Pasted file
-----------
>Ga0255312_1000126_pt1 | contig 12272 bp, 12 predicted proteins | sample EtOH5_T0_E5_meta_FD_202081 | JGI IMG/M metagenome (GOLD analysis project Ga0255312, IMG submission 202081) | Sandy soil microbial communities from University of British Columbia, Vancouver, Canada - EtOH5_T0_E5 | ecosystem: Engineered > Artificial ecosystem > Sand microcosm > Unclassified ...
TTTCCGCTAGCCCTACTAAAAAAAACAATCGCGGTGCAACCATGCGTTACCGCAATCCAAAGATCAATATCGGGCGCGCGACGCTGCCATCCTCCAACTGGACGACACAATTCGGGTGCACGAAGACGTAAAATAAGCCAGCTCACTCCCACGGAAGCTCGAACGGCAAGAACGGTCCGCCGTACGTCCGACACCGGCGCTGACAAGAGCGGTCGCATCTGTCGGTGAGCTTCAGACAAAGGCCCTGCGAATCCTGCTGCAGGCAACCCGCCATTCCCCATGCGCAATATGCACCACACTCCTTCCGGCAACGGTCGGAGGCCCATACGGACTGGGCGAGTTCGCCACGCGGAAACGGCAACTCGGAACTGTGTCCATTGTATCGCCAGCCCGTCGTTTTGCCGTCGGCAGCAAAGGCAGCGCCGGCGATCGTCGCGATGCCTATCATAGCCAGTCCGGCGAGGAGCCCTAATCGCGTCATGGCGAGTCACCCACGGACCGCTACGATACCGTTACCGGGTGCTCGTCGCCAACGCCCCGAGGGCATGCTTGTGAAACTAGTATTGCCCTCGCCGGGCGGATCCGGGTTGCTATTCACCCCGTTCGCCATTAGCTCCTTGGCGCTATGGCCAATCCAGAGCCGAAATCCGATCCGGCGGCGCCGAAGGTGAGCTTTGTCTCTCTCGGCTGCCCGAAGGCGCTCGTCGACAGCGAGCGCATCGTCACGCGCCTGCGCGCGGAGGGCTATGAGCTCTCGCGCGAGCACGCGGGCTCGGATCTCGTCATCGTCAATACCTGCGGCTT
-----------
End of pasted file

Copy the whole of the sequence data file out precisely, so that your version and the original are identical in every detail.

>Ga0255312_1000126_pt1 | contig 12272 bp, 12 predicted proteins | sample EtOH5_T0_E5_meta_FD_202081 | JGI IMG/M metagenome (GOLD analysis project Ga0255312, IMG submission 202081) | Sandy soil microbial communities from University of British Columbia, Vancouver, Canada - EtOH5_T0_E5 | ecosystem: Engineered > Artificial ecosystem > Sand microcosm > Unclassified ...
TTTCCGCTAGCCCTACTAAAAAAAACAATCGCGGTGCAACCATGCGTTACCGCAATCCAAAGATCAATATCGGGCGCGCGACGCTGCCATCCTCCAACTGGACGACACAATTCGGGTGCACGAAGACGTAAAATAAGCCAGCTCACTCCCACGGAAGCTCGAACGGCAAGAACGGTCCGCCGTACGTCCGACACCGGCGCTGACAAGAGCGGTCGCATCTGTCGGTGAGCTTCAGACAAAGGCCCTGCGAATCCTGCTGCAGGCAACCCGCCATTCCCCATGCGCAATATGCACCACACTCCTTCCGGCAACGGTCGGAGGCCCATACGGACTGGGCGAGTTCGCCACGCGGAAACGGCAACTCGGAACTGTGTCCATTGTATCGCCAGCCCGTCGTTTTGCCGTCGGCAGCAAAGGCAGCGCCGGCGATCGTCGCGATGCCTATCATAGCCAGTCCGGCGAGGAGCCCTAATCGCGTCATGGCGAGTCACCCACGGACCGCTACGATACCGTTACCGGGTGCTCGTCGCCAACGCCCCGAGGGCATGCTTGTGAAACTAGTATTGCCCTCGCCGGGCGGATCCGGGTTGCTATTCACCCCGTTCGCCATTAGCTCCTTGGCGCTATGGCCAATCCAGAGCCGAAATCCGATCCGGCGGCGCCGAAGGTGAGCTTTGTCTCTCTCGGCTGCCCGAAGGCGCTCGTCGACAGCGAGCGCATCGTCACGCGCCTGCGCGCGGAGGGCTATGAGCTCTCGCGCGAGCACGCGGGCTCGGATCTCGTCATCGTCAATACCTGCGGCTT